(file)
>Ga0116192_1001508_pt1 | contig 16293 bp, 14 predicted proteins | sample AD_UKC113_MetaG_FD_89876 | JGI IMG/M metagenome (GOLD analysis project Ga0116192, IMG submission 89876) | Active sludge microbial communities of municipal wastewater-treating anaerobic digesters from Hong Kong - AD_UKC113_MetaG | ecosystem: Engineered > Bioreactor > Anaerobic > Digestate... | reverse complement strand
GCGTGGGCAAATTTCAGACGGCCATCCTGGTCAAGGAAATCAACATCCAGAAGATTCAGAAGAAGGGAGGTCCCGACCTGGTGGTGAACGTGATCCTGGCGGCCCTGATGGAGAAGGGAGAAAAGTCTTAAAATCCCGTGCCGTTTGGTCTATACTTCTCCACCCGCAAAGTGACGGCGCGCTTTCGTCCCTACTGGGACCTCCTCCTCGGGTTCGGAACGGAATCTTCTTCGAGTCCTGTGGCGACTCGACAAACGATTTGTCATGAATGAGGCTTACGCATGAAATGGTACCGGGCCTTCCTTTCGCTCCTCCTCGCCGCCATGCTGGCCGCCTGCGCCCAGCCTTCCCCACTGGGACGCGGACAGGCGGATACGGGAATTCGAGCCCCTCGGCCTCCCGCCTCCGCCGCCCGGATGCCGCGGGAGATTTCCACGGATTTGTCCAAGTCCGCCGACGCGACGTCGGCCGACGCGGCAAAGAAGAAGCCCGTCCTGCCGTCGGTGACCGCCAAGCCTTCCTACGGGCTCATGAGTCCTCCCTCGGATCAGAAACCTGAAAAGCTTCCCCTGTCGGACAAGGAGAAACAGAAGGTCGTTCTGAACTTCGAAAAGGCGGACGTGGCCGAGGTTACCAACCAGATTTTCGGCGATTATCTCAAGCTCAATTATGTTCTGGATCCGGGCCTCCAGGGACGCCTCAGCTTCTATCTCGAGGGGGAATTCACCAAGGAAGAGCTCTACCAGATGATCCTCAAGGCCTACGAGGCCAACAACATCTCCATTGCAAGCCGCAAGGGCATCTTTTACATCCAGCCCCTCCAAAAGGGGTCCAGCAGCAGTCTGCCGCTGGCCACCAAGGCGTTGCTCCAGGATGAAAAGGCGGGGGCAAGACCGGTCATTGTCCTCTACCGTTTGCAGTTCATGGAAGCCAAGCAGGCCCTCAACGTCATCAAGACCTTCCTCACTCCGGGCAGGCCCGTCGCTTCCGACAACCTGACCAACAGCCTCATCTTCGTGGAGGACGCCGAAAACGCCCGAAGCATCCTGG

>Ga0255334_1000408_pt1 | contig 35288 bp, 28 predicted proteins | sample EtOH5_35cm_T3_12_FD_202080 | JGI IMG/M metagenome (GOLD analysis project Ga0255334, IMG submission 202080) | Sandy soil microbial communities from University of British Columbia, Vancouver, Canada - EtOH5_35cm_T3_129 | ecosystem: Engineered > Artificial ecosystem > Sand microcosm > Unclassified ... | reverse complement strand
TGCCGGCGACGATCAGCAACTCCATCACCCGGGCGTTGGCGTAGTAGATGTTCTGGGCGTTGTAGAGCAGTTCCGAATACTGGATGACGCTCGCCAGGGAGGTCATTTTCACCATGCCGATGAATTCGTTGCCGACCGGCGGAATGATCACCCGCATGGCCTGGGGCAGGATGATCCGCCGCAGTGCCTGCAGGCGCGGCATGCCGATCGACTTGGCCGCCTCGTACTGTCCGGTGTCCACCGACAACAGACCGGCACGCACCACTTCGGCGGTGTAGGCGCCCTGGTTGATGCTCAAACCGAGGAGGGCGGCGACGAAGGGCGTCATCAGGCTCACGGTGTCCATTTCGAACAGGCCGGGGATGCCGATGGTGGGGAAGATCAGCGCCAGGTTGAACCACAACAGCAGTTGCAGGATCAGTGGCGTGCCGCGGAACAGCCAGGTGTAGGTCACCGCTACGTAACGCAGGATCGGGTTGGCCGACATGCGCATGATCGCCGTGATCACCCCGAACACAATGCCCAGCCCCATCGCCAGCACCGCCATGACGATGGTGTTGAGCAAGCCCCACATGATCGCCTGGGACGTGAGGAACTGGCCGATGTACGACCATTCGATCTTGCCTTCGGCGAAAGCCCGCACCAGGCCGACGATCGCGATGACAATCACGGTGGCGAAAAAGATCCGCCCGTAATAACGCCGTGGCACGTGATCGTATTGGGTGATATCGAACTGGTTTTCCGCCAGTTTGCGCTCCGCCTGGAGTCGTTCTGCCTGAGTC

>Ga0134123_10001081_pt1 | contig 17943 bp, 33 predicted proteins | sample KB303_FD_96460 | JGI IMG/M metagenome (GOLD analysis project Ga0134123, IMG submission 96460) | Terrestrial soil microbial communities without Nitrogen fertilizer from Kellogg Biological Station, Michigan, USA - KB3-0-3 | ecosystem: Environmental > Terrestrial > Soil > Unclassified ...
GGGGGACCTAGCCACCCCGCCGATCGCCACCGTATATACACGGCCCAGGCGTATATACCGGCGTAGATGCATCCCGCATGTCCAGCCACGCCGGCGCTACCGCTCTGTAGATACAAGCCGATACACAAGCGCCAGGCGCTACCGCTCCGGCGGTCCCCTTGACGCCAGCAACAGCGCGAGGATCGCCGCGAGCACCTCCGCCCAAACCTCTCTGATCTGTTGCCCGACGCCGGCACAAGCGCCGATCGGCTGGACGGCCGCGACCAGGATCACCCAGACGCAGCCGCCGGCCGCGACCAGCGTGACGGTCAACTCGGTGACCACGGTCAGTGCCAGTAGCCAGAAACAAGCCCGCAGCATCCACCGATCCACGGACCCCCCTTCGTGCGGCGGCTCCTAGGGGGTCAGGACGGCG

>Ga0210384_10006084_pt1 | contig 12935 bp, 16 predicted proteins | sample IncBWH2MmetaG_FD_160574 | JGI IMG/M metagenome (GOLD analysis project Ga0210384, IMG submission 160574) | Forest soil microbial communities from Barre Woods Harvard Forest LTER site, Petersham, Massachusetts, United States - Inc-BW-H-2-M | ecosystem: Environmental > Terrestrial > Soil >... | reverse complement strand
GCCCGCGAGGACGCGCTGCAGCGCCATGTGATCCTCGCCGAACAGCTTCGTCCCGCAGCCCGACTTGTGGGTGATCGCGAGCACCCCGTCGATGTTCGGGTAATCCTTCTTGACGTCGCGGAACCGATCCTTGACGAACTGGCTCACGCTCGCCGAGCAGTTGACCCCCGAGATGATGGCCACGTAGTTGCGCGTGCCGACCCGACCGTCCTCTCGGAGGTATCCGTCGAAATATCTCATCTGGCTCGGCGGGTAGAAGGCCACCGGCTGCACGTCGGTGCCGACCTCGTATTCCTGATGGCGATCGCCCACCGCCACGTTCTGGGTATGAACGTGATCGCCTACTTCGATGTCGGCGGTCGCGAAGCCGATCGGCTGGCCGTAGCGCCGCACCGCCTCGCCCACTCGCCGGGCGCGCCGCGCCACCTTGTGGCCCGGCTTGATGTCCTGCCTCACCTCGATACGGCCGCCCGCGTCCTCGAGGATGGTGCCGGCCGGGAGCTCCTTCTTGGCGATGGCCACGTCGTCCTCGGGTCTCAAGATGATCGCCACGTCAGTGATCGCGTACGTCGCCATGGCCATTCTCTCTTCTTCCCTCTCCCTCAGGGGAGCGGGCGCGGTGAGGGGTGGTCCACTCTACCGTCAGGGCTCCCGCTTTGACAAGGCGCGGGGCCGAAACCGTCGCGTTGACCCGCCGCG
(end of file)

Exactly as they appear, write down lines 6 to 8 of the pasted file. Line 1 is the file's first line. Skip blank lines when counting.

GGGGGACCTAGCCACCCCGCCGATCGCCACCGTATATACACGGCCCAGGCGTATATACCGGCGTAGATGCATCCCGCATGTCCAGCCACGCCGGCGCTACCGCTCTGTAGATACAAGCCGATACACAAGCGCCAGGCGCTACCGCTCCGGCGGTCCCCTTGACGCCAGCAACAGCGCGAGGATCGCCGCGAGCACCTCCGCCCAAACCTCTCTGATCTGTTGCCCGACGCCGGCACAAGCGCCGATCGGCTGGACGGCCGCGACCAGGATCACCCAGACGCAGCCGCCGGCCGCGACCAGCGTGACGGTCAACTCGGTGACCACGGTCAGTGCCAGTAGCCAGAAACAAGCCCGCAGCATCCACCGATCCACGGACCCCCCTTCGTGCGGCGGCTCCTAGGGGGTCAGGACGGCG

>Ga0210384_10006084_pt1 | contig 12935 bp, 16 predicted proteins | sample IncBWH2MmetaG_FD_160574 | JGI IMG/M metagenome (GOLD analysis project Ga0210384, IMG submission 160574) | Forest soil microbial communities from Barre Woods Harvard Forest LTER site, Petersham, Massachusetts, United States - Inc-BW-H-2-M | ecosystem: Environmental > Terrestrial > Soil >... | reverse complement strand
GCCCGCGAGGACGCGCTGCAGCGCCATGTGATCCTCGCCGAACAGCTTCGTCCCGCAGCCCGACTTGTGGGTGATCGCGAGCACCCCGTCGATGTTCGGGTAATCCTTCTTGACGTCGCGGAACCGATCCTTGACGAACTGGCTCACGCTCGCCGAGCAGTTGACCCCCGAGATGATGGCCACGTAGTTGCGCGTGCCGACCCGACCGTCCTCTCGGAGGTATCCGTCGAAATATCTCATCTGGCTCGGCGGGTAGAAGGCCACCGGCTGCACGTCGGTGCCGACCTCGTATTCCTGATGGCGATCGCCCACCGCCACGTTCTGGGTATGAACGTGATCGCCTACTTCGATGTCGGCGGTCGCGAAGCCGATCGGCTGGCCGTAGCGCCGCACCGCCTCGCCCACTCGCCGGGCGCGCCGCGCCACCTTGTGGCCCGGCTTGATGTCCTGCCTCACCTCGATACGGCCGCCCGCGTCCTCGAGGATGGTGCCGGCCGGGAGCTCCTTCTTGGCGATGGCCACGTCGTCCTCGGGTCTCAAGATGATCGCCACGTCAGTGATCGCGTACGTCGCCATGGCCATTCTCTCTTCTTCCCTCTCCCTCAGGGGAGCGGGCGCGGTGAGGGGTGGTCCACTCTACCGTCAGGGCTCCCGCTTTGACAAGGCGCGGGGCCGAAACCGTCGCGTTGACCCGCCGCG